SYDNEY (Reuters) - Australia’s biggest private hospital operator Ramsay Health Care Ltd (RHC.AX) took a charge and cut its outlook for profit growth on a slump in business from Britain’s National Health Service, sending its shares tumbling to a four-year low.
It marks a rare stumble for a stock analyst favorite that has seen net profit climb every year for a decade with a string of offshore acquisitions. Ramsay is also the biggest private hospital operator in France.
British government strategies to dampen non-essential use of public health were having “a significant negative impact on volumes, despite the significant and increasing number of people in the U.K. awaiting treatment”, Ramsay said in a statement.
Theresa May has promised to raise NHS funding by 20 billion pounds once the country split from the European Union but “we do not anticipate immediate benefits for us and expect operating conditions in the UK to remain challenging”, it added.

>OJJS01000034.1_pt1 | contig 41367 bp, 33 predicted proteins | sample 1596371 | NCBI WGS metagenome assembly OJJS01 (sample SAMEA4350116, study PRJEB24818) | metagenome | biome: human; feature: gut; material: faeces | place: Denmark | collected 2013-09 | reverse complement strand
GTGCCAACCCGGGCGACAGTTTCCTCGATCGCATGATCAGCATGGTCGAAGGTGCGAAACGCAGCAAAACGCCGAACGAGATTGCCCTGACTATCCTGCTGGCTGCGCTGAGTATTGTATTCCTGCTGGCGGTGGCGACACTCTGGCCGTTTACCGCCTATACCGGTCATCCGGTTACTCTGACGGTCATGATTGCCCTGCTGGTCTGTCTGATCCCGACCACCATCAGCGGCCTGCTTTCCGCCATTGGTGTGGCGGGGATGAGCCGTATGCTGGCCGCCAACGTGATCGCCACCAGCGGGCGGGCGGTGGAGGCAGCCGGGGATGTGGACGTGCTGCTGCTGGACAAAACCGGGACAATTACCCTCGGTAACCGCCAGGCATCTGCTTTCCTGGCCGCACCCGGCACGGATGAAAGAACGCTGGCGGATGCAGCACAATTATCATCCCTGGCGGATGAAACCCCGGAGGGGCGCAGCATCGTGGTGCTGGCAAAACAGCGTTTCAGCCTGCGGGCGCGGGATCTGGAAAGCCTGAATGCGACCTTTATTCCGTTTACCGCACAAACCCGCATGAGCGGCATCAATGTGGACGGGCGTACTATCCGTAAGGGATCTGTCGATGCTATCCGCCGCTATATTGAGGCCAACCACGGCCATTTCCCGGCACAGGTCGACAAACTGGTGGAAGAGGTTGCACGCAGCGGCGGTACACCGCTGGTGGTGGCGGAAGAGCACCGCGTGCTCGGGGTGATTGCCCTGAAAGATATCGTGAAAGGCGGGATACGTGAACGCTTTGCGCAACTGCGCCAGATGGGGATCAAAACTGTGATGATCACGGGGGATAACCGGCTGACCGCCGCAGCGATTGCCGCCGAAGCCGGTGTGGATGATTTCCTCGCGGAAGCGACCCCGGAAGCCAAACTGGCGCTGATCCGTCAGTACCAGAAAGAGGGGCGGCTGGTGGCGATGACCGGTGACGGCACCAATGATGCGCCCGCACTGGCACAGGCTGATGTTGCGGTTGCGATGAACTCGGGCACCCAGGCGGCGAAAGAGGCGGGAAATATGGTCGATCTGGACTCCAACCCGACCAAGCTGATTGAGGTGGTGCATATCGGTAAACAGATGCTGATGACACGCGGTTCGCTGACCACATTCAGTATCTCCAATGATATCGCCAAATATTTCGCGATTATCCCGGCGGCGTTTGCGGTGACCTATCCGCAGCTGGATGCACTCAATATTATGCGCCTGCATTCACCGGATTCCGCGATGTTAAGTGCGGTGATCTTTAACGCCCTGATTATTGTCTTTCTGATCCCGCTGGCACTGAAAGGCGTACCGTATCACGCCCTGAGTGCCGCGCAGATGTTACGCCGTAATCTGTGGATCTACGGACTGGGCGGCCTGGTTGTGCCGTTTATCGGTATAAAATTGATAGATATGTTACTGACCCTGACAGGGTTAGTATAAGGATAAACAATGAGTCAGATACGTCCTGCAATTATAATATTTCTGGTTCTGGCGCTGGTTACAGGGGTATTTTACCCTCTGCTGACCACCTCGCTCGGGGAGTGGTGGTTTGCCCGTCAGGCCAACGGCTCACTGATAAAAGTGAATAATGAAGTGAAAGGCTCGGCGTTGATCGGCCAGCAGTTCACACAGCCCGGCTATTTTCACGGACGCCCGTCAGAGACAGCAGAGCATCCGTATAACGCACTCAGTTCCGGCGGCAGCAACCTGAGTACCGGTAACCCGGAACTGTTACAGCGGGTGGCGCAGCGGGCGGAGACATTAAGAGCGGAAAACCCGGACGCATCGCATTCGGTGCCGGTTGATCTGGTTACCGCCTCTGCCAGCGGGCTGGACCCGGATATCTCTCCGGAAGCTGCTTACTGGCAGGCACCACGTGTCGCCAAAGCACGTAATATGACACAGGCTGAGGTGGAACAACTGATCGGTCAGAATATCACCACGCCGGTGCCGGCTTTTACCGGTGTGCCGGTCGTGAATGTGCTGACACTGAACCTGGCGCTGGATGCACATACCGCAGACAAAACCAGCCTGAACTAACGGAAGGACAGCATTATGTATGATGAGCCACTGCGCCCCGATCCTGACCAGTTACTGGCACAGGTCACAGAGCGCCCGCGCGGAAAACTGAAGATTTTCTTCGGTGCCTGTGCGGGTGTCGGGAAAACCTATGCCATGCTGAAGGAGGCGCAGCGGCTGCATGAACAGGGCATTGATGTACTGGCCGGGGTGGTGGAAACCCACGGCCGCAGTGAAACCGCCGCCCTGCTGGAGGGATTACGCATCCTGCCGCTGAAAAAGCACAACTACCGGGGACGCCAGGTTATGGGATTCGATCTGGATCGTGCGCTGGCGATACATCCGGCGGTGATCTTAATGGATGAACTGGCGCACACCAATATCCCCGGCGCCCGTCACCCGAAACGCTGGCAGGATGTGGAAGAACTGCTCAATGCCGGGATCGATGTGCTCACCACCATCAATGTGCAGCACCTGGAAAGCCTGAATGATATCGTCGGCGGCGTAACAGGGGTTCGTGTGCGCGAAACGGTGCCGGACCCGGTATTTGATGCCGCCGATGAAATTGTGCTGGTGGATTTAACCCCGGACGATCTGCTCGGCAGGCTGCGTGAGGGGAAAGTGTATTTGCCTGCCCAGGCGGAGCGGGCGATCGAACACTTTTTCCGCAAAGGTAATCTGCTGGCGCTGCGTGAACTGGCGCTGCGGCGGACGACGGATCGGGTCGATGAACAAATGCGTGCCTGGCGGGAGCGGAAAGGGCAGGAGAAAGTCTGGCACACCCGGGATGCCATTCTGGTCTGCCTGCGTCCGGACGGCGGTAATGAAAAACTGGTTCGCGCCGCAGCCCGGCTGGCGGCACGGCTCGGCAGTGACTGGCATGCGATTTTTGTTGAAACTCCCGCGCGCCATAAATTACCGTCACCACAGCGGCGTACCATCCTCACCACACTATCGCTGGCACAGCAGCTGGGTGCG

The Sydney-based company cut its forecast for underlying profit growth to 7 percent, from between 8 percent and 10 percent, for the year to end-June, and wrote down the value of six UK hospitals by another A$125 million ($92 million).
Ramsay shares fell as much as 13 percent, their biggest intraday fall in more than a decade. It was down 7 percent by midsession, giving it a market value of about $8.5 billion.
“What is notable about this announcement is the softer conditions, given that typically Ramsay does outperform the general market given the quality and location of its portfolio,” said Chris Kallos, a healthcare analyst at Morningstar.
Ramsay also blamed weaker trading conditions in its home country for the profit warning. Thousands of Australians are cancelling private health insurance policies every month, according to official figures, as people return to the public system to avoid rising premiums and limits to the services they can access.
Reporting by Susan Mathew in Bengaluru, Editing by Sherry Jacob-Phillips